Wondering why and how…

Alzar School | 27.08.12

As students arrived on campus they may have been doing a lot of wondering why and how. Wondering why and how they have found themselves in the arid climes of southwestern Idaho, wondering how and why to roll a kayak. They might be wondering why and how to fit into our community here or how and why to become a better leader. All valid, thoughtful, stressful questions.

In Spanish 3/4, world history, and US history classes, we are wondering why and how as well. We’re wondering why there seem to be a million different ways to conjugate verbs in the past tense. We’re wondering how the Agricultural Revolution did or did not give rise to the earliest civilizations. We’re wondering why Christopher Columbus decided to exact the revenge he did on the island of Hispaniola after returning to find some of his errant soldiers retributively killed. Wondering seems a perfect place to start our semester.

Humility and cooperation characterize the cultures students are setting in class. There is no pressure or shame in not knowing; in fact, there seems to be a thrill in uncertainty. We’re piecing together the gaps in our Spanish vocabularies, recognizing that even our native speakers have something to learn. We’re embracing competing theories about why the accumulation of goods that followed the Agricultural Revolution created more inequality and tension rather than less. And we find ourselves discussing the origins of slavery, the importances of regional differences within the colonies, and asking how such different colonists ever united to declare independence from Great Britain. Creative critical thinking and impressive work ethics keep classes engaging for all.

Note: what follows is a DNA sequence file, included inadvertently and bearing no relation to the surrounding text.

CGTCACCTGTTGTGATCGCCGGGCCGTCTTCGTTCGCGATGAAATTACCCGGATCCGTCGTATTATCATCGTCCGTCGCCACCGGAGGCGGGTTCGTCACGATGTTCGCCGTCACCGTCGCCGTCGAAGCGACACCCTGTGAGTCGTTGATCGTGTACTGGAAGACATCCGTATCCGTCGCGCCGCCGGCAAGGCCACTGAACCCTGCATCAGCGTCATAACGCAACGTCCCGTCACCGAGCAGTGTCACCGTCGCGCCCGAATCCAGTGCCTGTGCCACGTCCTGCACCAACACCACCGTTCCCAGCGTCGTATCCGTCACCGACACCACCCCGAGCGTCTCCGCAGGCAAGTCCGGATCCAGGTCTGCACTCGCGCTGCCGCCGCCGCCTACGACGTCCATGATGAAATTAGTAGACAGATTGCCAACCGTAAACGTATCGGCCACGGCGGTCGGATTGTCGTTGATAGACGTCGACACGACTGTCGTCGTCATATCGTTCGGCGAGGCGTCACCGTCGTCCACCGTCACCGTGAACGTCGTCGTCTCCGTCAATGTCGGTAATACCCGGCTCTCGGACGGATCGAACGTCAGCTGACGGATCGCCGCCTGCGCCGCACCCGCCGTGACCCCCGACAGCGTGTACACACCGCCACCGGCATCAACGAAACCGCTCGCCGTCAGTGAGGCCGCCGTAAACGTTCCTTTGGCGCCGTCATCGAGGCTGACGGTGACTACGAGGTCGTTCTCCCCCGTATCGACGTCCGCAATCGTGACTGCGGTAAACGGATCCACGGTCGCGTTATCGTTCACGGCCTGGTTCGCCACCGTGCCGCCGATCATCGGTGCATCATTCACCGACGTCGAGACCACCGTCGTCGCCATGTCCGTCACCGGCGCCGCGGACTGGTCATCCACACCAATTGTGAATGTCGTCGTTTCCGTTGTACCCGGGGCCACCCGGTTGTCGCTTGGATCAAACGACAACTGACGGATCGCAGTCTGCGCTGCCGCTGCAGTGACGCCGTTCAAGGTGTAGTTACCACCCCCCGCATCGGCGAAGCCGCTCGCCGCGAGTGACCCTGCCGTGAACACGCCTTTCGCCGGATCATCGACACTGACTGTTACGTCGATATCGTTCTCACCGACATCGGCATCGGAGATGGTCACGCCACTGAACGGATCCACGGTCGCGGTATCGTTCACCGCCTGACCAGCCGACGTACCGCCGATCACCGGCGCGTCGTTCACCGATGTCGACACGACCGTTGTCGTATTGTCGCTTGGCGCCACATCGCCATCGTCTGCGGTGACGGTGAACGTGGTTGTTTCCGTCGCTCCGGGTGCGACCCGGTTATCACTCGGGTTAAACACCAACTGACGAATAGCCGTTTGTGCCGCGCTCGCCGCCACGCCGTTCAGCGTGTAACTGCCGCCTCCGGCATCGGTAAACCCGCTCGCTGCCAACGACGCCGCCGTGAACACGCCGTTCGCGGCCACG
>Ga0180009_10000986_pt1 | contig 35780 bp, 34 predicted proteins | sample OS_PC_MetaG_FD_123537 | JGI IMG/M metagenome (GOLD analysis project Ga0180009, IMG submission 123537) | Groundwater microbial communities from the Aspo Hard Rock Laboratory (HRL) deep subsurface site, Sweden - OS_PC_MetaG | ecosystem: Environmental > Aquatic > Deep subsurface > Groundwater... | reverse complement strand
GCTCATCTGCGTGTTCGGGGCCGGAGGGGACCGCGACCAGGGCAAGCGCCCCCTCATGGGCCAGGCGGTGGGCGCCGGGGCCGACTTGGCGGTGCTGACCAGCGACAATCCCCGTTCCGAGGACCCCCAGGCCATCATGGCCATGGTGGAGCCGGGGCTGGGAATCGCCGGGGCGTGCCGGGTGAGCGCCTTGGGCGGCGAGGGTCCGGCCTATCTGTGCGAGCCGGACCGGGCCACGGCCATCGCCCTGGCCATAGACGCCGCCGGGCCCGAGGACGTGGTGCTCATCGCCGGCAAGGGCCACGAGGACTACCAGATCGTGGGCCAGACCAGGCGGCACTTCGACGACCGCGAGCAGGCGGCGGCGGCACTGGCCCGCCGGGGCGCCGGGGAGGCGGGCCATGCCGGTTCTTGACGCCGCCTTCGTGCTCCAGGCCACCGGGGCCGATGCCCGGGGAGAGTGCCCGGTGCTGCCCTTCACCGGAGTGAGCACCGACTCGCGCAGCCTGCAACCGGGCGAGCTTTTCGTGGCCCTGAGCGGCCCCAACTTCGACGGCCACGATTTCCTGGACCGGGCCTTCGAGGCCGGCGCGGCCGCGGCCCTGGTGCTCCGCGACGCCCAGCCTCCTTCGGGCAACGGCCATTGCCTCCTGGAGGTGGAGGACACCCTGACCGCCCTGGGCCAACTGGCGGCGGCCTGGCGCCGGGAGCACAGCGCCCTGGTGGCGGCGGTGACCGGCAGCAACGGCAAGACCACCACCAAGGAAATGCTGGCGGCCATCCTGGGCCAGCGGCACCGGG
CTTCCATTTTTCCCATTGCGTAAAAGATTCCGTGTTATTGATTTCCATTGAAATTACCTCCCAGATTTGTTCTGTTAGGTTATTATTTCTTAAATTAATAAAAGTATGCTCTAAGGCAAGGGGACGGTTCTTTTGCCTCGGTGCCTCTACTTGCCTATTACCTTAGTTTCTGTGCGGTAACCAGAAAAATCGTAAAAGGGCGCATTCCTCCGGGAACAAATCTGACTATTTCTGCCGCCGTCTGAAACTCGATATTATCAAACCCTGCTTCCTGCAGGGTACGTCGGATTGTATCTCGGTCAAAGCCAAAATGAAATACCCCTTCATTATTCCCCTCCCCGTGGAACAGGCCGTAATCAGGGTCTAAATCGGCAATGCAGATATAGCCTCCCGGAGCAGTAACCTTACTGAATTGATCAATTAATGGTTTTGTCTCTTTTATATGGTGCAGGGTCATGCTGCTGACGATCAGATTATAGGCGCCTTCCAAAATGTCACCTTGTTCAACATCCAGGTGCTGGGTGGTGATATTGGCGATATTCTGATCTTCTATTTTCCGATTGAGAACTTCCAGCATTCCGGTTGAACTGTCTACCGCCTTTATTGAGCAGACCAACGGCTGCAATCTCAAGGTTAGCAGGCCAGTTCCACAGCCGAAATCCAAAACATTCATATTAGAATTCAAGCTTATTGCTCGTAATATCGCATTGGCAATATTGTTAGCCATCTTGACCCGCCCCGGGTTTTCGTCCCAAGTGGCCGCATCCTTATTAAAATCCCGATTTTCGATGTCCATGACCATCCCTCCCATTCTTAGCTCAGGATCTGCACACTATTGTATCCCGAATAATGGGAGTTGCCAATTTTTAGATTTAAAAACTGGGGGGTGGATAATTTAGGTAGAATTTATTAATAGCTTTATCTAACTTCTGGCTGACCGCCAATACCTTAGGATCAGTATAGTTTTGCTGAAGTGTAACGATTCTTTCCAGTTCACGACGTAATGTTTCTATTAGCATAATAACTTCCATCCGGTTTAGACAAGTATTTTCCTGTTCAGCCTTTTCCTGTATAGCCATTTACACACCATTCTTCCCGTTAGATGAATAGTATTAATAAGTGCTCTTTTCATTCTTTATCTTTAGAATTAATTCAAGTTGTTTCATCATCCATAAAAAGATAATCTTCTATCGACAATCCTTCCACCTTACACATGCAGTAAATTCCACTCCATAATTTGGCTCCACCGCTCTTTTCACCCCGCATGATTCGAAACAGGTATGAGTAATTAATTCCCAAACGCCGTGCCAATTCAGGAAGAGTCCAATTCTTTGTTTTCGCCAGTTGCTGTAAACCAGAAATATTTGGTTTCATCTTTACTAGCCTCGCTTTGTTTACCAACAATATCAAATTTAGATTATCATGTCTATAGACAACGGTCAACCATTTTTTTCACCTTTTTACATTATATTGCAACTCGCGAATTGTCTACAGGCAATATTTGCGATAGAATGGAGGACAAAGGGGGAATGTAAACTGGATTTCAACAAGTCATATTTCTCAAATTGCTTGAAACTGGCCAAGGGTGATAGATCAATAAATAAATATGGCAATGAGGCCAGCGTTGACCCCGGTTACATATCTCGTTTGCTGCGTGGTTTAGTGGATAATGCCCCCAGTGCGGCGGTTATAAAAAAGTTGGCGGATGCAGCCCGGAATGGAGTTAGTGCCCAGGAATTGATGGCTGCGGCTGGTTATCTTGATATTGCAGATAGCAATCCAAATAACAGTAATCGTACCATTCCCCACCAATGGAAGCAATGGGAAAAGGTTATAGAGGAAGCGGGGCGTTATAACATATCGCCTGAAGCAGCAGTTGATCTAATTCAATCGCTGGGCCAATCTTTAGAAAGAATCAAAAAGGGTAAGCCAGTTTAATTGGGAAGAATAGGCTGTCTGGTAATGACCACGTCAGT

Highlights from our United States history course include a dramatic reading of Jonathan Edwards’ “Sinners in the Hands of an Angry God,” which had students wide-eyed at 8:00 am, even despite short nights of sleep. A version of “Pin the Tail on the Donkey” redubbed “Pin the Colonist on the Map” had folks placing sticky notes on an HDTV and considering the varying demographics and motivations among English colonies. (Let’s call it a modern take on an old favorite.) A shared activity between the US and world history folks involved varying amounts of candy, designed to simulate the quest for resources and class struggles. As it turns out, these students make terrible slaveowners; they treat others too magnanimously and express too much concern for the well-being of others, even when it only relates to candy. Bummer. Spanish classes are still trying to puzzle out the details of a one-minute clip from their new favorite telenovela (soap opera) called Abismo de Pasión (Abyss of Passion). Not to worry, the scene was totally G-rated despite its title, though everyone’s heart did jump during one part of the clip. (It’s hard to tell if it came from one character’s sending a soup bowl crashing into pieces on the floor or from the quality of the acting they witnessed.) With our studies of the media in Spanish this unit, folks are gearing up to write their own newspaper articles, interviewing one another and reading about expired yogurt in “la epoca de las vacas flacas,” or the “time of skinny cows”–a Spanish expression that idiomatically connotes tough economic times. (As it turns out, the acidic environment of yogurt makes harmful bacterial proliferation unlikely, so go ahead and at least give it the ol’ smell test.) Our US history class is working toward the culminating essay this week for their first unit, which asks them to ask and to answer a “what if” question that could have huge implications for American history. (Examples might include the abovementioned retribution exacted by Columbus, or what if all Native Americans had formed alliances like that of the Iroquois Confederation?) Similarly, world history students are working toward crafting an essay outline that asks them to challenge a common assumption of early world history, explain chinks in the armor of its historical theory, and analyze how things might have proceeded differently in their alternate visions. Both assignments aim to illuminate the path of imagination and investigation that history treads carefully.

Students continue to impress me and each other with their insight, and they are creating an admirable culture of learning and acceptance that will provide the foundation for an awesome semester.